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USB charging points

Discussion in 'Electrics UK' started by prefab, 7 Aug 2017.

  1. Iggifer

    Iggifer

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    That's assuming people turn them off. Plenty of neons on cooker and shower isolators that people never turn off.
     
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  3. JohnW2

    JohnW2

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    ... and MK quote 150mW.

    Those figures are, indeed, relatively trivial (25p a year or so) but probably appreciably more than an indicator neon; as has been said, shaver sockets are often (usually?) 'switched' by plug insertion.

    Kind Regards, John
     
  4. JohnW2

    JohnW2

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    That is true of many, maybe most/all.

    As for the USB charging sockets, the manufacturers must have thought about it. The running cost of the standby current is trivial, but there is a theoretical safety issue associated with leaving the electronics connected to power 24/7/365. I imagine that the problem may well be that of space (particularly with people moaning that existing ones won't fit into a 25mm back box) and, in particular, of engineering adequate mains-voltage switches for each USB socket without running into problems of LV/ELV separation.

    Kind Regards, John
     
  5. JohnW2

    JohnW2

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    I should not make statements without doing the sums! :oops:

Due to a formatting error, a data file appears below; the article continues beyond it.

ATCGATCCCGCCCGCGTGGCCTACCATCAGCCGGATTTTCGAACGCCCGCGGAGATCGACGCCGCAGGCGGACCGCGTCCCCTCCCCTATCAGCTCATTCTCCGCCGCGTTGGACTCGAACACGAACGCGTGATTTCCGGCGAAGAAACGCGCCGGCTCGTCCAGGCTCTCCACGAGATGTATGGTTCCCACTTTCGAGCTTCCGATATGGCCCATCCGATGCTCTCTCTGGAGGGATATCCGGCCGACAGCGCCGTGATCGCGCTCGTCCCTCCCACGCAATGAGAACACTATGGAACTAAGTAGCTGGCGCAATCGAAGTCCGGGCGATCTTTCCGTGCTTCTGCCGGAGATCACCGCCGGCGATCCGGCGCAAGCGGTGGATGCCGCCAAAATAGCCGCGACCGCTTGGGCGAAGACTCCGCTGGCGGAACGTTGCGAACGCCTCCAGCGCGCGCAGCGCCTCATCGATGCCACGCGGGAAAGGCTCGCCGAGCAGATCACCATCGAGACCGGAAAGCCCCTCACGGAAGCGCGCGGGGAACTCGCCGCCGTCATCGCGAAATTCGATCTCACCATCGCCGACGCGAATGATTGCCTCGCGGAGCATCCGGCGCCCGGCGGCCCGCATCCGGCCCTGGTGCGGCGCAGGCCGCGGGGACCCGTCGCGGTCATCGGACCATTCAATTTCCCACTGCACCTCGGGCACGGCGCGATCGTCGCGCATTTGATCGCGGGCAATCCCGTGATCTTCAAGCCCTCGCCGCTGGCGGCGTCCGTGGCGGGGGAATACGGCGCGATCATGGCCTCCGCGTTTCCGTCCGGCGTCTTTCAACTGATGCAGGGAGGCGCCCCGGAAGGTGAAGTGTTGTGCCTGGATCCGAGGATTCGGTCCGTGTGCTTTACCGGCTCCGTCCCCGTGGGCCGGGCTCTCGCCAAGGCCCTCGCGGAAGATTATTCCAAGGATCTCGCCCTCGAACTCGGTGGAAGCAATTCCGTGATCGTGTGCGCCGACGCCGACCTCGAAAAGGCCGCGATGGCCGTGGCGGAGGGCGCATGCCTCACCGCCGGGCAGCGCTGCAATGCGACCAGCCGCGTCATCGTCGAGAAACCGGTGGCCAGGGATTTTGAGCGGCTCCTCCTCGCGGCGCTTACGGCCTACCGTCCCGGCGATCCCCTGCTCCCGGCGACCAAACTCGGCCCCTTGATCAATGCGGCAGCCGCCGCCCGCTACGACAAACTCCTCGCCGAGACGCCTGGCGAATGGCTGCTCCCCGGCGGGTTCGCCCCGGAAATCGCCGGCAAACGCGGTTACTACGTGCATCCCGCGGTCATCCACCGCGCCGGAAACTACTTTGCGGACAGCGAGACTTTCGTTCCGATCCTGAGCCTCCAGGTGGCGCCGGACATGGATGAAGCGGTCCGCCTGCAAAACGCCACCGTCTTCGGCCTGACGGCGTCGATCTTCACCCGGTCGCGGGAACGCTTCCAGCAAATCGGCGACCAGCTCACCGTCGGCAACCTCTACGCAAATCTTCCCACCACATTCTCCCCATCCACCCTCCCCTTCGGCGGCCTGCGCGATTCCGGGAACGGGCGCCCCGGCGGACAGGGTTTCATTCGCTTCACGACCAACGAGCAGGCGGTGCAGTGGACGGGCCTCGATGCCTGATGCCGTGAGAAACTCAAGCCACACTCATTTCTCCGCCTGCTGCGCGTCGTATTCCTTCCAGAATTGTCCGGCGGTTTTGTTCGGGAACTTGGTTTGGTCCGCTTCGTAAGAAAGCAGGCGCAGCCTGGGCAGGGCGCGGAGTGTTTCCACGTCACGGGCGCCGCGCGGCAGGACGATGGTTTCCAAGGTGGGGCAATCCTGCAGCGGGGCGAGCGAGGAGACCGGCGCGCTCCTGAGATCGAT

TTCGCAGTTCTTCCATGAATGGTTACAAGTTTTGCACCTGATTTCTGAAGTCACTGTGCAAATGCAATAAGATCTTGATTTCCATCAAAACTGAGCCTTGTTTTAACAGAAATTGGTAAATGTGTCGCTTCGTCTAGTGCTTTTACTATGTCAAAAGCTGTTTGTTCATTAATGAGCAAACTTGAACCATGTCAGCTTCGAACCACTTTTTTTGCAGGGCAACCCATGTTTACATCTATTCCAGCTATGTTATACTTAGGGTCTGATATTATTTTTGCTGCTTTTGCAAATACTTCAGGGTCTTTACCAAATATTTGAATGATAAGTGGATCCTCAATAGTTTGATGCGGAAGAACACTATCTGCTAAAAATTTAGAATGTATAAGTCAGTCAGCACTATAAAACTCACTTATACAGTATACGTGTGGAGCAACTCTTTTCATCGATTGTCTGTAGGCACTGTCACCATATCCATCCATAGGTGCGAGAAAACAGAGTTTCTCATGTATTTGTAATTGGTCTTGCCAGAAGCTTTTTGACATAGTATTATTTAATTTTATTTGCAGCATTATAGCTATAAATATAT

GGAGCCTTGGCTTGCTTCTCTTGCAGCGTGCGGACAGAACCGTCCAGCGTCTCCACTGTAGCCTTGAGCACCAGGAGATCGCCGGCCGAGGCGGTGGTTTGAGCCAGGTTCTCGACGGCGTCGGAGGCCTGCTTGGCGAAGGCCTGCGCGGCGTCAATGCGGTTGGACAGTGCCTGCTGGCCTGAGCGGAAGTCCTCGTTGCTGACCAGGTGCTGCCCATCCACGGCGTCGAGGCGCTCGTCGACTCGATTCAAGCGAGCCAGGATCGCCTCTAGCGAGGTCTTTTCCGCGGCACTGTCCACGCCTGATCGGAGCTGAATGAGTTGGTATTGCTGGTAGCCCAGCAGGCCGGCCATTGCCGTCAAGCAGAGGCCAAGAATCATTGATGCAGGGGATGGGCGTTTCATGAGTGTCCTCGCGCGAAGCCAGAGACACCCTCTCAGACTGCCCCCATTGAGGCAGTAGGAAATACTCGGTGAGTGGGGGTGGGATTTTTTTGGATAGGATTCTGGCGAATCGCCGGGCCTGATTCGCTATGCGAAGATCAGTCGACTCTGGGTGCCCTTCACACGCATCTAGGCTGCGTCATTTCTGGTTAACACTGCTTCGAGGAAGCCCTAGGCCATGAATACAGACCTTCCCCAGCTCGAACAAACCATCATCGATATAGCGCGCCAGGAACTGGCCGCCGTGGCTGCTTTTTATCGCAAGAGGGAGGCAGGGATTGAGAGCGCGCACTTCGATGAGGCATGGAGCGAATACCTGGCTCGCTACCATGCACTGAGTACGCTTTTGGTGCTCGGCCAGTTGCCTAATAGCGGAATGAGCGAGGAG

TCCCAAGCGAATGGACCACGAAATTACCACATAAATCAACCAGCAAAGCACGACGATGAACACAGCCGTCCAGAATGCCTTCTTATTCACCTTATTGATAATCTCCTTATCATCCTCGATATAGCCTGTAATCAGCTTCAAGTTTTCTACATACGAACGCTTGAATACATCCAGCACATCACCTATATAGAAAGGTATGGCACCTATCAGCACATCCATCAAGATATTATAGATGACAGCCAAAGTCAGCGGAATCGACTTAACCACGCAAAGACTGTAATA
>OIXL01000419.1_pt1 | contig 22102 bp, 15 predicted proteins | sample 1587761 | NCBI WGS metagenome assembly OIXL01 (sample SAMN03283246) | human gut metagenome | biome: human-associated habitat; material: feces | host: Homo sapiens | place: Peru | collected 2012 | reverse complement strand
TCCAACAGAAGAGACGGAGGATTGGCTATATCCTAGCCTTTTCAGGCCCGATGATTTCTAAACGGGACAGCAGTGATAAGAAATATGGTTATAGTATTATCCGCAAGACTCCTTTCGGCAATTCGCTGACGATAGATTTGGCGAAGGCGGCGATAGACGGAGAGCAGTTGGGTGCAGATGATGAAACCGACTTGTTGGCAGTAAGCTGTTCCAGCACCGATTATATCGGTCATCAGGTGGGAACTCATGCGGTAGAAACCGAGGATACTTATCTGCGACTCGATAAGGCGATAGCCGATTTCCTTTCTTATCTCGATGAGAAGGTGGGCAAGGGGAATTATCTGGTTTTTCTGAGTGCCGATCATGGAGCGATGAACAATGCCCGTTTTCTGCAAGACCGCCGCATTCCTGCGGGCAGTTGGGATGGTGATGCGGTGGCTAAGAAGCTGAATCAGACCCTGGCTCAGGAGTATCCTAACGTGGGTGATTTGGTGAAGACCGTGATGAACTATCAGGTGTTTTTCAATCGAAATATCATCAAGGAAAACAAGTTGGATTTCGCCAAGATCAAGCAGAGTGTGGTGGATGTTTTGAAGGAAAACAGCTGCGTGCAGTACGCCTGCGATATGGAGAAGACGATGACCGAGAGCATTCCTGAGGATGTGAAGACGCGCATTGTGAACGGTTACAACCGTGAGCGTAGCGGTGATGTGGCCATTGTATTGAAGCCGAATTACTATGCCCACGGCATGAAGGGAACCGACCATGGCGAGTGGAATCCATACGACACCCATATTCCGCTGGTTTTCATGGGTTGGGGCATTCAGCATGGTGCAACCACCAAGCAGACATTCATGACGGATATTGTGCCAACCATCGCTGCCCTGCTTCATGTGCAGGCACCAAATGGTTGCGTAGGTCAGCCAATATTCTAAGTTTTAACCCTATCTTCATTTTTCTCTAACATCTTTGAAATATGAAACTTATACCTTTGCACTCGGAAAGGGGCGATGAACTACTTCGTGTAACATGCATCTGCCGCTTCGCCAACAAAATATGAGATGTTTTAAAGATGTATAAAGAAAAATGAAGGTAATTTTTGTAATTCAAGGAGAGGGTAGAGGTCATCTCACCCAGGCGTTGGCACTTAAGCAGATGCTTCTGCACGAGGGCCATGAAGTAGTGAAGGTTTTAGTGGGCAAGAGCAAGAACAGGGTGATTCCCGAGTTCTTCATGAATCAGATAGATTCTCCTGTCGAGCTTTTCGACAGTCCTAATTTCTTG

An accessory indicator neon I've just looked at has a series resistor of 150 kΩ and has about 60 V across the neon when lit. With a typical 240V supply voltage, that means 180 V across the resistor, hence 1.2 mA - and that would amount to 288 mW. If the one I looked at is 'typical', that's almost double the MK USB charger, in which case I apologise for any confusion!

    Kind Regards, John
     
  6. ban-all-sheds

    ban-all-sheds

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    And therefore up to 20A at 5V.
     
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  8. JohnW2

    JohnW2

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    I don't know the facts, but I suspect that his fourth sentence limits his second one (in terms of what is "mutually possible") - i.e. that the "negotiation of a mutually possible voltage and current" is subject to a maximum of 5A from the charger - hence max power available varies from 25W at 5V to 100W at 20V ... but maybe that's not what he meant.

    Kind Regards, John
     
  9. ban-all-sheds

    ban-all-sheds

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    Do they claim negotiation capability?

    curiously, a search for visually similar images to this:

    [​IMG]

    doesn't find another....
     
  10. JohnW2

    JohnW2

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    I don't know about 'they' but, as you quoted, Detlef certainly made such a claim.
    Unusually, that one only shows as a placeholder even in the 'Reply box'. Do you know if anyone is trying to fix this problem?

    Kind Regards, John
     
  11. DetlefSchmitz

    DetlefSchmitz

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    As for the item in the picture, I expect at this point in time it is just a mock-up. It is technically perfectly feasible (I have samples of the hardware required in my lab). The Type-C connector is pretty tiny, so it is limited to 5A. Hence, negotiating higher voltage is the only way to get higher power. Clearly for backward compatibility only 5V is available without negotiation (using the Power Delivery protocol).
     
  12. ban-all-sheds

    ban-all-sheds

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    [​IMG]
     
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    DIYnot Local

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